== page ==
The Bodachian Baird

icon Back to all articles

The legend of the Bodachian Baird and how the village of Inver was moved nearer to Tain by a ghost.

In the old days, there was much more sea traffic in the Dornoch Firth than there is now and it was quite common for sailors to raid coastal villages and steal young boys who were then put to work doing menial tasks aboard ship. These raids were usually carried out at night, but when the men had been lost overboard in a storm or had been killed in battle, Captains were sometimes forced to land by day to replenish their crews.

It was during harvest time and the women and the children of Inver were working the fields nearest the village when they saw a ship anchor in the Firth and lower its boats which began rowing towards the beach. A youth was sent to fetch the men who were gathering peats near Bogbain while the women, who knew it was a raid, armed themselves with spades, scythes, pans and whatever else came to hand. When the sailors from the ship landed they were attacked so fiercely that their cries could be heard as far away as Tain and they soon ran for their boats to make good their escape.

One, however, a short stocky man, had been separated from the rest and was left behind to face the angry women of the village coming towards him and turned to run into the sea. But the women were not to be denied their prey and dragged him back to a cave in the back where they sliced of most of his face with a sickle and left him there to die.

However, the man survived his injuries and continued to live in the cave from which he would emerge only after dark to collect shellfish and set rabbit snares. He would hide behind walls and jump up to terrify and children who went out at night, and because of this, the local people called him Bodachan Baird, the old man of the dykes. For many years he remained living near Inver until he was trapped and buried alive by a violent winter storm which filled his cave with shingle and covered it over with a sand dune.

Thinking they had seen the last of the unwelcome neighbour, once more the people of Inver began to go out until, one night, a woman who had been visiting her sister's house came face to face with him as she returned home. Although the Bodachan Baird was dead, his ghost now haunted the village and, despite all their efforts and prayers, his spectre continued to terrorise the villagers until, in desperation, they decided to leave him.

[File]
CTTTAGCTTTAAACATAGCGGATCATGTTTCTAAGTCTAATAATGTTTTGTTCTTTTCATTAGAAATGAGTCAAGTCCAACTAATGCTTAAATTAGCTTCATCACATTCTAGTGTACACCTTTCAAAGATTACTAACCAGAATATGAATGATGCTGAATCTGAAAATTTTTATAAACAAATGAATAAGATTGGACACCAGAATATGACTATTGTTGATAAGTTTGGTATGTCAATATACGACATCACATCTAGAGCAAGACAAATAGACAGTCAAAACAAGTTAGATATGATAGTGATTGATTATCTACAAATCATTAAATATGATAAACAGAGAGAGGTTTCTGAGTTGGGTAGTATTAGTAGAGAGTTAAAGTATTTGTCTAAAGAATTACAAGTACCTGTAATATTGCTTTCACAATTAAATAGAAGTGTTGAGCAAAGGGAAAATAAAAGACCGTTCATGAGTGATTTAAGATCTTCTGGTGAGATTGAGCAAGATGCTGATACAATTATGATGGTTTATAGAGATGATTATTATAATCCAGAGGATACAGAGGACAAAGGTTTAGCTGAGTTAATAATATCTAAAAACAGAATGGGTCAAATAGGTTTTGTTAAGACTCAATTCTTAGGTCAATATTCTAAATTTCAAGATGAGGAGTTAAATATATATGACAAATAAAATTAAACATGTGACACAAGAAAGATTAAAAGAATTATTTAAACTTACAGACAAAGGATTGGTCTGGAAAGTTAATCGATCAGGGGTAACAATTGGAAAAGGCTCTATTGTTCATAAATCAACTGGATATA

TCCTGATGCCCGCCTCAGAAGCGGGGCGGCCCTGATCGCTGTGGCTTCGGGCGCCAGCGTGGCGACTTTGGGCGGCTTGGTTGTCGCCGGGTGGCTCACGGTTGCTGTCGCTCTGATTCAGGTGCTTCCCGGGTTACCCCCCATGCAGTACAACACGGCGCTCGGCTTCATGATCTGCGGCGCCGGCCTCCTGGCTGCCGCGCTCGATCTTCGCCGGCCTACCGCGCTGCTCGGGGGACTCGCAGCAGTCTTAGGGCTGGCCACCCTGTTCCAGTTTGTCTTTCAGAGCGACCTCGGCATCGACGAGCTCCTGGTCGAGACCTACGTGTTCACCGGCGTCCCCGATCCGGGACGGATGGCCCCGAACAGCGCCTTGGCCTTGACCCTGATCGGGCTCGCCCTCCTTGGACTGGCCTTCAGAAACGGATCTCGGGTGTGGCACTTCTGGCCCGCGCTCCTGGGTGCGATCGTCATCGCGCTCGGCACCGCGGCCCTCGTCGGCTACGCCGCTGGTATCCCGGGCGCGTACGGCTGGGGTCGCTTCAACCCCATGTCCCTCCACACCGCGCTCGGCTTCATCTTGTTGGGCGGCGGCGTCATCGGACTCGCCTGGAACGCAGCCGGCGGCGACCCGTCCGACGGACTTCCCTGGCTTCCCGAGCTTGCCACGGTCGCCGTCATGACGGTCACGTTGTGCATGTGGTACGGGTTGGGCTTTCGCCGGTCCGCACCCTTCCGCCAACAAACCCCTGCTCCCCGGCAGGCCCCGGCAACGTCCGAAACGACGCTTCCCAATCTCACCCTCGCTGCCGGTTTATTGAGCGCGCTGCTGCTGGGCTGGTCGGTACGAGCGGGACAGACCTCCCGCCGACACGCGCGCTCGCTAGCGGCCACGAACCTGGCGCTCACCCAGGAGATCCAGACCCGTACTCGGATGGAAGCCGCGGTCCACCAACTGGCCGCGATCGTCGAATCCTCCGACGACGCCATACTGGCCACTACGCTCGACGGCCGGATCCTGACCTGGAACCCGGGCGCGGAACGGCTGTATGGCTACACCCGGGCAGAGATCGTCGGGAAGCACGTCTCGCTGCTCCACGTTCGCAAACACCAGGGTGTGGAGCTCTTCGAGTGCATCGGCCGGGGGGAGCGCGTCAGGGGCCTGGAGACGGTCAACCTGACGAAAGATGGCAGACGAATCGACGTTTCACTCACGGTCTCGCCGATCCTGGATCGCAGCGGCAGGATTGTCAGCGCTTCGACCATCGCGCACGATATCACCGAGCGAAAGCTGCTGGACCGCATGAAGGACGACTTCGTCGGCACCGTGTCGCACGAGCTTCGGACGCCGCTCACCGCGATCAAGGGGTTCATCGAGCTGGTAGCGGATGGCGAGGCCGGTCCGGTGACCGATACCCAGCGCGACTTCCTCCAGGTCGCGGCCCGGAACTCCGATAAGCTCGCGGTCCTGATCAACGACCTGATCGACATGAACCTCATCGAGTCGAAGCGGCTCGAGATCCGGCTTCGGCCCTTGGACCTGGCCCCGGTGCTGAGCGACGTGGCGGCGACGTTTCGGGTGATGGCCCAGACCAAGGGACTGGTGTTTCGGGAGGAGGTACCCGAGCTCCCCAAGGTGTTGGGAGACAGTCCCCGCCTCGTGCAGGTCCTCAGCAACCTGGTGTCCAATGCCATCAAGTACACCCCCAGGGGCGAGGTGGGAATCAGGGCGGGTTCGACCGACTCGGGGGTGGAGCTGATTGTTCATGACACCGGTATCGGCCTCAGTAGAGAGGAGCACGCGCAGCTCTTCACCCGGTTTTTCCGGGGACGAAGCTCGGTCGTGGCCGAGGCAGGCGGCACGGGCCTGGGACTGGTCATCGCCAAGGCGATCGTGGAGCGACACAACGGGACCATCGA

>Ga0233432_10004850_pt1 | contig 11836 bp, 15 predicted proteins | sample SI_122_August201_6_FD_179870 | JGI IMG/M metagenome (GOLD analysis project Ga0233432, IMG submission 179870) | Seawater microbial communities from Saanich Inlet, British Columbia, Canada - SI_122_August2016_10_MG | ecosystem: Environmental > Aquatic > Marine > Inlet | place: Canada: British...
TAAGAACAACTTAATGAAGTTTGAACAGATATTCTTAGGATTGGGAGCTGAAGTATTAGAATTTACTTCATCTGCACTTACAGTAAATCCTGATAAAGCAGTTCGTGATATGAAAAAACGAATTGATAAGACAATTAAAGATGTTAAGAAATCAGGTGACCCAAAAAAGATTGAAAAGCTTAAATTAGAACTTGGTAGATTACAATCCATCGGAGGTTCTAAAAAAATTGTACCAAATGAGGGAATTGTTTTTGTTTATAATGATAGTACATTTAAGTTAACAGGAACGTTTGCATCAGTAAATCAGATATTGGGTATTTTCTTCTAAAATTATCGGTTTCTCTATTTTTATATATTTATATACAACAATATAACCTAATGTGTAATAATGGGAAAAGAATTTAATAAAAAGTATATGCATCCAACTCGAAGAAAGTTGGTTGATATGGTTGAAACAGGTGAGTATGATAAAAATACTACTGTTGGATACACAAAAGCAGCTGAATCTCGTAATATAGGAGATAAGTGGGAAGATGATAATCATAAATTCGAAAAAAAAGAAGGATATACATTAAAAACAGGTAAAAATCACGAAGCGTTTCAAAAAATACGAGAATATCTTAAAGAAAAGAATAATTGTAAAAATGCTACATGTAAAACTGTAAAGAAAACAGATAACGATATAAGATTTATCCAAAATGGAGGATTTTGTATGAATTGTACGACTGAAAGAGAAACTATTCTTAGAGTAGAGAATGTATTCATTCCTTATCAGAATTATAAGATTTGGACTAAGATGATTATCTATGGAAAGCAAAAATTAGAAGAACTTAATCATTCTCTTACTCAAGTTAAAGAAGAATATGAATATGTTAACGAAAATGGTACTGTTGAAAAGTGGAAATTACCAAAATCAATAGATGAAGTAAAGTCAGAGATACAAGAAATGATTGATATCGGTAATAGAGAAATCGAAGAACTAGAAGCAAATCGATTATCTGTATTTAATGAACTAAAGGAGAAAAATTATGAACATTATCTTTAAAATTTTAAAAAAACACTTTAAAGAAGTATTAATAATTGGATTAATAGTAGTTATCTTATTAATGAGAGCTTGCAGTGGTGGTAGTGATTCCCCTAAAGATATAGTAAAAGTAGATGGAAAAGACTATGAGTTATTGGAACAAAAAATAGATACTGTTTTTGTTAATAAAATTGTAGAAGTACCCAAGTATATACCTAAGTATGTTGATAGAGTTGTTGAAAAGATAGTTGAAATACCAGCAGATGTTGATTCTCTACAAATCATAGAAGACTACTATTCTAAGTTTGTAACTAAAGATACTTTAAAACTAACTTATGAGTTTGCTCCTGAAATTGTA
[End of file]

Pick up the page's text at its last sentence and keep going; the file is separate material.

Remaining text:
And that is why the village of Inver was moved and is now nearer Tain than it used to be. Some say he still haunts the Inver beach and it would be a brave child who would wander that area at night and risk seeing the horribly mutilated face of the Bodachan Baird appearing from behind a wall. Indeed, not long ago a man from Inver called Johnny Skinner was trapping near the beach at night when everything became unnaturally silent. His dog, which was trembling violently and whining in the most unusual way, seemed to sense something approaching and ran off towards it into the darkness. Johnny followed but, with each step, his foreboding increased until, almost overwhelmed by a strange fear, he turned and went home as quickly as he could.

About five past midnight there was a scratching at the door and he opened it to find the dog standing there, still shaking and whining, with its coat turned as white as flour. he took it in next to the fire, called the vet and tried to comfort it but, to his sorrow, the poor dog died.

When the vet arrived and Johnny told him what happened, he made an examination and diagnosed that, for some unknown reason, the animal had died of heart failure, possibly the result of some terrible fright. the cause of these strange events remains a mystery to this day but, whatever it was, the dog had given its life protecting its master and outside Johnny's house, until it was demolished recently, there stood a monument to the memory of his dog "Thatch".